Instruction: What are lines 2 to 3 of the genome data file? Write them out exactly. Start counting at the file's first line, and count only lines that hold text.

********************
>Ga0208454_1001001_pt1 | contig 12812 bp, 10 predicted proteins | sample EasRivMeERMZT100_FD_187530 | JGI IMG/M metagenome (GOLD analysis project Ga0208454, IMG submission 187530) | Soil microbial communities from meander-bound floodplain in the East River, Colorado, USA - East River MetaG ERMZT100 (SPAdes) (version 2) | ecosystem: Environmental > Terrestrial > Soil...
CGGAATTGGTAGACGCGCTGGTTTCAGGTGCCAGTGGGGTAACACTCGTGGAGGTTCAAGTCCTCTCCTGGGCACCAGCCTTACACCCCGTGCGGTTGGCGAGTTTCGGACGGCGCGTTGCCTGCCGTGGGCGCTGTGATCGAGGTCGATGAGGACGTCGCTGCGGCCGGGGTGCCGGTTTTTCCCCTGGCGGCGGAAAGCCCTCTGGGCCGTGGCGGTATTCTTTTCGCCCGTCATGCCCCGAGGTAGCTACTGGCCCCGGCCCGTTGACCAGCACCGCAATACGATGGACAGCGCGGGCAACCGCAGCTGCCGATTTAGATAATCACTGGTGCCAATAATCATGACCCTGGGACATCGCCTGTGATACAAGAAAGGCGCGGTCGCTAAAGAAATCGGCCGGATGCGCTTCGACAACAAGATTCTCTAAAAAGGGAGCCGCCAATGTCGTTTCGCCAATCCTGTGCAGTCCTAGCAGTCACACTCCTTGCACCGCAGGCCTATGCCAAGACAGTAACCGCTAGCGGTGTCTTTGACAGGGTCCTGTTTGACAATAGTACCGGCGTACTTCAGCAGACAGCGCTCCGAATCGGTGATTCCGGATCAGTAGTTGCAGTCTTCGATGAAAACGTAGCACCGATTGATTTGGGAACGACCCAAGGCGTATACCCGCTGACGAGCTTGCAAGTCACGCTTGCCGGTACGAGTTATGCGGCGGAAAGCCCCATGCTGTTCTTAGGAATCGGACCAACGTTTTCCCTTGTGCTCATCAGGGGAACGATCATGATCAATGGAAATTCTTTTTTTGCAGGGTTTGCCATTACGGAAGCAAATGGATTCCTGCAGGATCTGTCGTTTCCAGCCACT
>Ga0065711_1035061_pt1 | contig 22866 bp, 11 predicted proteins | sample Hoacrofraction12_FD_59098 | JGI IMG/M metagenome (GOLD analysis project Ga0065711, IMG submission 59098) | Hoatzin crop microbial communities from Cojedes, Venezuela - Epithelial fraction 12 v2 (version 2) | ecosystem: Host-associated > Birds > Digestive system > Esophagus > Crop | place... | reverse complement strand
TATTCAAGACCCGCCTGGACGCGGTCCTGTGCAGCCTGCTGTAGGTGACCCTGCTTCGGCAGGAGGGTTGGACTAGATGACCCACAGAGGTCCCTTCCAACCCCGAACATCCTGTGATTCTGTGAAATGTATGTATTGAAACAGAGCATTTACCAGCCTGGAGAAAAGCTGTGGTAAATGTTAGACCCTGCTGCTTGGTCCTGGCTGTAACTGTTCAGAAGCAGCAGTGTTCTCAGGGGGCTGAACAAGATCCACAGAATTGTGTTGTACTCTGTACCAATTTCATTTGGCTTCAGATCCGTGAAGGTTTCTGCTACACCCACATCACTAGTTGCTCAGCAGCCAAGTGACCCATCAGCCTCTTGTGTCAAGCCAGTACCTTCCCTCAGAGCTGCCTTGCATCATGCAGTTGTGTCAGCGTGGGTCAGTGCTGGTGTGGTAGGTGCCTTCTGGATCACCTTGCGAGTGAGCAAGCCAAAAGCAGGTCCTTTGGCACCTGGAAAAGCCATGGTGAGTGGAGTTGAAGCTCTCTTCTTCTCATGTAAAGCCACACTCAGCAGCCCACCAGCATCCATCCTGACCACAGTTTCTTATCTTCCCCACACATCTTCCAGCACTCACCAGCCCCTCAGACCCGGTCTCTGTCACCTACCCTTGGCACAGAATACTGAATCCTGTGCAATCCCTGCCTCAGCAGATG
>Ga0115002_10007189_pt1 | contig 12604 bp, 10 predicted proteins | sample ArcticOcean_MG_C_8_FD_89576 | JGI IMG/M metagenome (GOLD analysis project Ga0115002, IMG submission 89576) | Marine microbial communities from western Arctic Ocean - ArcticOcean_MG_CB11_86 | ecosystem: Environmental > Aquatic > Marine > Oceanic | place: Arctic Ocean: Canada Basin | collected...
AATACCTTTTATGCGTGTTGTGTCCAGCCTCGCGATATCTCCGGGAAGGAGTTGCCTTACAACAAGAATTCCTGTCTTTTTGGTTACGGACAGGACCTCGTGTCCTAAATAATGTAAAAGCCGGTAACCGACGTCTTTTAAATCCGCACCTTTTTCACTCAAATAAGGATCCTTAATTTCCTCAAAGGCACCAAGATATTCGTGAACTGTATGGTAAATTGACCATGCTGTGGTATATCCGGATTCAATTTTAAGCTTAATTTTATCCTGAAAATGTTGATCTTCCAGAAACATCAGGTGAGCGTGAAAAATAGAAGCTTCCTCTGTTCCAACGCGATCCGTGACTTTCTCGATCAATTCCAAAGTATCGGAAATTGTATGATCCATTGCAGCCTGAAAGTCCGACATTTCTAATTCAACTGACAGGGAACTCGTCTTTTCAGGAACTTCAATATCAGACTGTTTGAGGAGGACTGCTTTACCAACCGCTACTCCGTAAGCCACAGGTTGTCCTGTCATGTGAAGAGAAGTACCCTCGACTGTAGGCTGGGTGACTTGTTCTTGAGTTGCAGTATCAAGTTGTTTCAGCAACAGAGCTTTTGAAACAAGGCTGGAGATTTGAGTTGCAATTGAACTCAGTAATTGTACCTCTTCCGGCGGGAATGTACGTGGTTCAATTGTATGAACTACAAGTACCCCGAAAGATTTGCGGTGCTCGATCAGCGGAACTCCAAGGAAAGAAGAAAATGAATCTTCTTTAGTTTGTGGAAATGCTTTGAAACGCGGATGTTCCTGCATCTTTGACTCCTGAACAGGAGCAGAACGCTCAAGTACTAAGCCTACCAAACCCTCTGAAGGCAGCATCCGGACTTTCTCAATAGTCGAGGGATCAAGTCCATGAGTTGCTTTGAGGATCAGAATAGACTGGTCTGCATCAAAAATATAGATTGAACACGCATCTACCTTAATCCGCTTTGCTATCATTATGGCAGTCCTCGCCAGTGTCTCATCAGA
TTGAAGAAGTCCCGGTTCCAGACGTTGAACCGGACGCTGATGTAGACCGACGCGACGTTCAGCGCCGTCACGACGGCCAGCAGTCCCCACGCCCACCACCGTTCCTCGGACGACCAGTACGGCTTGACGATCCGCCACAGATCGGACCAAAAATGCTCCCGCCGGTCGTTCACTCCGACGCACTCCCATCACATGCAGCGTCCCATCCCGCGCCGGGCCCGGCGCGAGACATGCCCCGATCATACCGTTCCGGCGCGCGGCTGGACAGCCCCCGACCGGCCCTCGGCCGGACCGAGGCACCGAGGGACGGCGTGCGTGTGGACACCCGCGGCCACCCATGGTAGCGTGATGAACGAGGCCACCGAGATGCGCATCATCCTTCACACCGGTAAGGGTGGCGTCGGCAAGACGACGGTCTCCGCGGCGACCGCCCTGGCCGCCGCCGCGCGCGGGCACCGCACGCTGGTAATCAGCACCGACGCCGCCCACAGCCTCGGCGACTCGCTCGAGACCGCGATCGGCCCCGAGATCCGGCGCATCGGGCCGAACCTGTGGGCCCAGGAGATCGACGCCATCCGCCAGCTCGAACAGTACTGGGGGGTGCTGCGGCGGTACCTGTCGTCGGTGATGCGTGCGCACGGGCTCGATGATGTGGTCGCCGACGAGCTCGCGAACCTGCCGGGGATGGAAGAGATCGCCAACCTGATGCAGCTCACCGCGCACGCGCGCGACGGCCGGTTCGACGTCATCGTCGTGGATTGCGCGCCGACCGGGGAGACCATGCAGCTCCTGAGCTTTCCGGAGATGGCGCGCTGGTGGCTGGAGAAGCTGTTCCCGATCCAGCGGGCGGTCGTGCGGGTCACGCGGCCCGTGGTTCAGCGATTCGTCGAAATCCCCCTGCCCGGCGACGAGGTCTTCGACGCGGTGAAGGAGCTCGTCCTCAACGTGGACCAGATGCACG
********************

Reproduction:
CGGAATTGGTAGACGCGCTGGTTTCAGGTGCCAGTGGGGTAACACTCGTGGAGGTTCAAGTCCTCTCCTGGGCACCAGCCTTACACCCCGTGCGGTTGGCGAGTTTCGGACGGCGCGTTGCCTGCCGTGGGCGCTGTGATCGAGGTCGATGAGGACGTCGCTGCGGCCGGGGTGCCGGTTTTTCCCCTGGCGGCGGAAAGCCCTCTGGGCCGTGGCGGTATTCTTTTCGCCCGTCATGCCCCGAGGTAGCTACTGGCCCCGGCCCGTTGACCAGCACCGCAATACGATGGACAGCGCGGGCAACCGCAGCTGCCGATTTAGATAATCACTGGTGCCAATAATCATGACCCTGGGACATCGCCTGTGATACAAGAAAGGCGCGGTCGCTAAAGAAATCGGCCGGATGCGCTTCGACAACAAGATTCTCTAAAAAGGGAGCCGCCAATGTCGTTTCGCCAATCCTGTGCAGTCCTAGCAGTCACACTCCTTGCACCGCAGGCCTATGCCAAGACAGTAACCGCTAGCGGTGTCTTTGACAGGGTCCTGTTTGACAATAGTACCGGCGTACTTCAGCAGACAGCGCTCCGAATCGGTGATTCCGGATCAGTAGTTGCAGTCTTCGATGAAAACGTAGCACCGATTGATTTGGGAACGACCCAAGGCGTATACCCGCTGACGAGCTTGCAAGTCACGCTTGCCGGTACGAGTTATGCGGCGGAAAGCCCCATGCTGTTCTTAGGAATCGGACCAACGTTTTCCCTTGTGCTCATCAGGGGAACGATCATGATCAATGGAAATTCTTTTTTTGCAGGGTTTGCCATTACGGAAGCAAATGGATTCCTGCAGGATCTGTCGTTTCCAGCCACT
>Ga0065711_1035061_pt1 | contig 22866 bp, 11 predicted proteins | sample Hoacrofraction12_FD_59098 | JGI IMG/M metagenome (GOLD analysis project Ga0065711, IMG submission 59098) | Hoatzin crop microbial communities from Cojedes, Venezuela - Epithelial fraction 12 v2 (version 2) | ecosystem: Host-associated > Birds > Digestive system > Esophagus > Crop | place... | reverse complement strand